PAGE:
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Bill Gross Is Right About the Fed — This Time

Bill Gross, who has been frequently referred to as the Bond King for years now, is out with his monthly outlook. He may be at Janus Capital Group Inc. (NYSE: JNS) now, rather than acting as the fixed income head of PIMCO, but he is still widely followed by investors and economists.

Gross often has many colorful expressions and references that are sometimes hard to follow. The main point of his outlook in September is rather simple: Get the Federal Reserve to raise rates, but just once and then go away for some time.

Gross noted that size does seem to matter in the financial markets, and the super-size August movements in global stocks were a sign that something may be amiss in the global economy itself. Now Gross maintains that the timing and the eventual size of the Fed’s rate hike cycle now seems to be destined to be labeled “too little, too late.”

Gross thinks the Fed lost its chance to raise rates very much, and a neutral policy rate of closer to 2% now cannot be approached without spooking markets further and creating self-inflicted financial instability. Gross is calling for the Fed to hike in the coming September meeting, but he thinks their language needs to be very careful and point to the “one and done” hike so many economists have been discussing. The “done” was meant to mean at least for the next six months.

As far as what to invest in now, it is rather underwhelming. Gross said that cash or “near cash” via one- to two-year corporate bonds are his best idea of appropriate risks/reward investments. As you are probably aware, no one gets rich investing in short-term maturities in bonds of any class.

ALSO READ: 4 Stocks to Sell Now, Until the Fed Acts

The rest of Gross’s commentary and outlook, edited down, is below:

The Fed is beginning to recognize that 6 years of zero bound interest rates have negative influences on the real economy — it destroys historical business models essential to capitalism such as pension funds, insurance companies, and the willingness to save money itself. If savings wither then so too does its Siamese Twin — investment — and with it, long term productivity — the decline of which we have seen not just in the U.S. but worldwide.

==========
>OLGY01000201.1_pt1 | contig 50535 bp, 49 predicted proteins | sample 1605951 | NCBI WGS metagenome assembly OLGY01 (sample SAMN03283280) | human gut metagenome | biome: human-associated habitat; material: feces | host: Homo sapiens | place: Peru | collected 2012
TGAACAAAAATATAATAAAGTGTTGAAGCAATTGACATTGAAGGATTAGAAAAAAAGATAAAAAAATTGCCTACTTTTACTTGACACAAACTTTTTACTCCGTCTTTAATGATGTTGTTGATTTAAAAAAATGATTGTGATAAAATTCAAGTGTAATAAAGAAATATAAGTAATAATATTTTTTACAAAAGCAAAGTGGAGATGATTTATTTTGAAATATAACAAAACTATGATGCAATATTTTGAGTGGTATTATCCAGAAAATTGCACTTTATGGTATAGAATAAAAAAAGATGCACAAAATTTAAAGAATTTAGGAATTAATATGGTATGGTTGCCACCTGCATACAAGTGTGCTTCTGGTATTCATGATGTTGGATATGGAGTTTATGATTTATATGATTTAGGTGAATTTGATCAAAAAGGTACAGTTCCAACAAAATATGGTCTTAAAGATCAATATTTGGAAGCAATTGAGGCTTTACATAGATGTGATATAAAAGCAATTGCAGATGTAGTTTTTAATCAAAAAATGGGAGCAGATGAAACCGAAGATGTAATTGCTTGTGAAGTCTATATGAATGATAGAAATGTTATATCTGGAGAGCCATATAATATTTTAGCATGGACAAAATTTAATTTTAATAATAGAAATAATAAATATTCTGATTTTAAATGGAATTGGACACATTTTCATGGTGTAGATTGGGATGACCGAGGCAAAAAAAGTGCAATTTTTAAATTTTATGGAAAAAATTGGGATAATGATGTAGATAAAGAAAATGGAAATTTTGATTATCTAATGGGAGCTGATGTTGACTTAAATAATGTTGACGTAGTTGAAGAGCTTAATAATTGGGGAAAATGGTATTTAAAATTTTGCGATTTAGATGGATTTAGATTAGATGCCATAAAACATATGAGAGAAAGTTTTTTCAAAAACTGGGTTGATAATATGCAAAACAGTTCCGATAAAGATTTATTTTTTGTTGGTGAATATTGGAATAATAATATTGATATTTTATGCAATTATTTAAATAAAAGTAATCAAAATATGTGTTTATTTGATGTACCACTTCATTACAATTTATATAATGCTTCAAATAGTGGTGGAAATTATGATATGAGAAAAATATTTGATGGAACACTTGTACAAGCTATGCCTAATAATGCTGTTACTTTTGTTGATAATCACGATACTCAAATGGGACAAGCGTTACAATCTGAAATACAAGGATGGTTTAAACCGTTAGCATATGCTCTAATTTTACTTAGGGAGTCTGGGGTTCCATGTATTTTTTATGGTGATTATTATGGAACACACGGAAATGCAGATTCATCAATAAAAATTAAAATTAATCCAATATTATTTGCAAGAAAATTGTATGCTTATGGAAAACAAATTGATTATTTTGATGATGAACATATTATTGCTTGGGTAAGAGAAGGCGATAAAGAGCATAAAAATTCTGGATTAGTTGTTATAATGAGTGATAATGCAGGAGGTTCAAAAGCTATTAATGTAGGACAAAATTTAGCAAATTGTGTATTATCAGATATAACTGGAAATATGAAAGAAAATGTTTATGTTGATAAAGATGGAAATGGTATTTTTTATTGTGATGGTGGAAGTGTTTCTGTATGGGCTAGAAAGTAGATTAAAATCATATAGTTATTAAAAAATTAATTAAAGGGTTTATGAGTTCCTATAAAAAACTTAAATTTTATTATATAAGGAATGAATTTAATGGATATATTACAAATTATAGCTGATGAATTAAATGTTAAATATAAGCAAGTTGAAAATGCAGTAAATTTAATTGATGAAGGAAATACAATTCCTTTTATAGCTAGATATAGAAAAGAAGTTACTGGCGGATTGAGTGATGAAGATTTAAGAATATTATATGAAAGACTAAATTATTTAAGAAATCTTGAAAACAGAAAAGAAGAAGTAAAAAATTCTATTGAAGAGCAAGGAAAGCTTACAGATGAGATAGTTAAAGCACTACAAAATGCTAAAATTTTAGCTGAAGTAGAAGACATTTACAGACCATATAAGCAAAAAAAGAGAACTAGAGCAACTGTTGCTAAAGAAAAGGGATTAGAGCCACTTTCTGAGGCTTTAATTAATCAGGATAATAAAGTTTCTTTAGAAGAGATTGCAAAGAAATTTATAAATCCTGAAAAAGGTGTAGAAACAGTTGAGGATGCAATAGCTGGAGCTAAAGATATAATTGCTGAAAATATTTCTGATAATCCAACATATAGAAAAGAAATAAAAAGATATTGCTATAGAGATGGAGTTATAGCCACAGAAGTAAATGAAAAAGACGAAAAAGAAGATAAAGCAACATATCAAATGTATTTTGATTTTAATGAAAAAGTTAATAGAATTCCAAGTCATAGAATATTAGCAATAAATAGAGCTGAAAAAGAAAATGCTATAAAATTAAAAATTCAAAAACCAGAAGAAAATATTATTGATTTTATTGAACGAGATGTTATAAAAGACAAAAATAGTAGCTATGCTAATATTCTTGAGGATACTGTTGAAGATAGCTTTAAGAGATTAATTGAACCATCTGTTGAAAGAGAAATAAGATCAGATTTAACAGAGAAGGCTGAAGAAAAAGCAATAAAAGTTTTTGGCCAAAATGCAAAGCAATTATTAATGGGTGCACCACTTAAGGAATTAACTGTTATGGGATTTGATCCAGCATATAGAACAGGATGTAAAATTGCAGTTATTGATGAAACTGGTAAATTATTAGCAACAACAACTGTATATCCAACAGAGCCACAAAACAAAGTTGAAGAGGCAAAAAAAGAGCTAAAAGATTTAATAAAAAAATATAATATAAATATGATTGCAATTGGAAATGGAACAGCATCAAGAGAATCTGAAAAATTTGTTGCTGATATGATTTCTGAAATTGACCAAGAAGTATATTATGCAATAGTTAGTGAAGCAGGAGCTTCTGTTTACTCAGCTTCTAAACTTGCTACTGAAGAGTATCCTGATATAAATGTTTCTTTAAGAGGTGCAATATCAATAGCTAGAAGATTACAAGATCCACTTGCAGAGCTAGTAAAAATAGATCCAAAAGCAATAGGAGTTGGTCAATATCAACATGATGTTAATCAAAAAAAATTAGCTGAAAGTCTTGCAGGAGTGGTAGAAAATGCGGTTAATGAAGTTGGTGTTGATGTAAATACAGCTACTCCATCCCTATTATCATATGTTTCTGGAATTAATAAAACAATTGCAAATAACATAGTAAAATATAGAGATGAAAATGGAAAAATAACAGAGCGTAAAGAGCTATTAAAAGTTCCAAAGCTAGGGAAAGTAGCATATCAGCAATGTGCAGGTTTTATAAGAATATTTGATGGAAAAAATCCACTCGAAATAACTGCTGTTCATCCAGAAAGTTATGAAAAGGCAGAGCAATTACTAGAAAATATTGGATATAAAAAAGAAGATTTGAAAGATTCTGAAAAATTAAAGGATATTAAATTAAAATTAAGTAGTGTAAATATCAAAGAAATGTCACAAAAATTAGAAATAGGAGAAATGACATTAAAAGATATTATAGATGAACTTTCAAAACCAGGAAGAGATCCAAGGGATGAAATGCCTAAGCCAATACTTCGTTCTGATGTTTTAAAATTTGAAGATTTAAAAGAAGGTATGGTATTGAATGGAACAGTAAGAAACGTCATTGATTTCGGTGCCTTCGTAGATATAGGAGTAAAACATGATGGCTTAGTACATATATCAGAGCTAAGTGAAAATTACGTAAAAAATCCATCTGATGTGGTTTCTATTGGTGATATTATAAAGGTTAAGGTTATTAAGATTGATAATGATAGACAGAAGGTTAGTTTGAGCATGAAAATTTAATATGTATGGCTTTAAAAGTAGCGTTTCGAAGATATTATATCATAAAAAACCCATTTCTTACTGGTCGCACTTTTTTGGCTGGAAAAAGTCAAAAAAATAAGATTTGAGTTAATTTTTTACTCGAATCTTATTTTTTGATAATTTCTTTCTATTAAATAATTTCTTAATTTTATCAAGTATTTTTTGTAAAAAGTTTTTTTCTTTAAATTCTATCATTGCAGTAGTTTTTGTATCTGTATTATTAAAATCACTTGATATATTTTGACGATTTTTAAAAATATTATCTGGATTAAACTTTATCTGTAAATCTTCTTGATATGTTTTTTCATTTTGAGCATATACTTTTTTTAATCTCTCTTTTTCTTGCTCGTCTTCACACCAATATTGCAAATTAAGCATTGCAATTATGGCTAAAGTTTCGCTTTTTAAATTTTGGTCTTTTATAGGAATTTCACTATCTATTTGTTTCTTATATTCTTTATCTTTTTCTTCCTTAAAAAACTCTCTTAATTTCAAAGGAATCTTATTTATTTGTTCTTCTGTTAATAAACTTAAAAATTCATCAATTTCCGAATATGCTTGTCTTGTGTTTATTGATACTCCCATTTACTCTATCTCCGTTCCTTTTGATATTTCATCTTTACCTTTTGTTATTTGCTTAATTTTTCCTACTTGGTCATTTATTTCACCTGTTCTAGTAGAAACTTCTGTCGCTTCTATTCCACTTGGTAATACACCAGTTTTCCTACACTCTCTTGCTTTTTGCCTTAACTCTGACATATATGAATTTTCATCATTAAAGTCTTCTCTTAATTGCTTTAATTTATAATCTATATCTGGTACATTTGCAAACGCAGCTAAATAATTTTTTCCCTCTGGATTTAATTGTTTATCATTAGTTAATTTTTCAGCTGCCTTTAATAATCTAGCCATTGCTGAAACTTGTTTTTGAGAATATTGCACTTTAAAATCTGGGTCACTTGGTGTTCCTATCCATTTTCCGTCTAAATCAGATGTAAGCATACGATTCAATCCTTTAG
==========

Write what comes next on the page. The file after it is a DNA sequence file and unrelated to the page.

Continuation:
But this imbalance between savings/investment and consumption is not the only Frankenstein creation that zero percent yields have created. Over the past 6 years and perhaps on average since the beginning of the 21st century, artificially low yields have propelled financial markets and have impacted the real economy in numerous ways which are not well discussed in the financial press nor certainly in Washington, London, Brussels, or Tokyo. I list them below without further elaboration if only because of space constraints. Keeping it short in this case is the right policy.

The global economy’s finance based spine is so out of whack that it is in need of a major readjustment. In this case, even the best of chiropractors could not even attempt it. Nor would a one off Fed Fund increase straighten it out. Major global policy shifts — all in the same direction — are required that emphasize government spending as opposed to austerity and that recognize that competitive devaluations do nothing but allow temporary respite from the overreaching global problem of “too little aggregate demand” versus “too much aggregate supply.” It is demand that must be increased — yes China must move more quickly to a consumer based economy — but the developed world must play its part by abandoning its destructive emphasis on fiscal austerity, and begin to replace its rapidly decaying infrastructure that has been delayed for decades.

What to do as an investor? Recognize that the above recommendations are politically Pollyannaish. The Merkel dominated EU will not change any time soon, nor will Bernie Sanders be elected U.S. President. Global fiscal (and monetary) policy is not now constructive nor growth enhancing, nor is it likely to be. If that be the case, then equity market capital gains and future returns are likely to be limited if not downward sloping. High quality global bond markets offer little reward relative to durational risk. Private equity and hedge related returns cannot long prosper if global growth remains anemic …

In the long run though, the return of your money will likely not pay for college, healthcare, or retirement liabilities. That is the near global conundrum we are faced with as near zero percent interest rates limit capital gains in the future, and if raised too high, will lead to redzone losses. Not much else to say here. Finance based capitalism with its zero bound interest rates has now produced global imbalances that impair productive growth and with it the chances for “old normal” prosperity. Whether you are tall or short, or your portfolio big or small (better to be big!), they’re not going up as much as you hope they would over the foreseeable future.

By Jon C. Ogg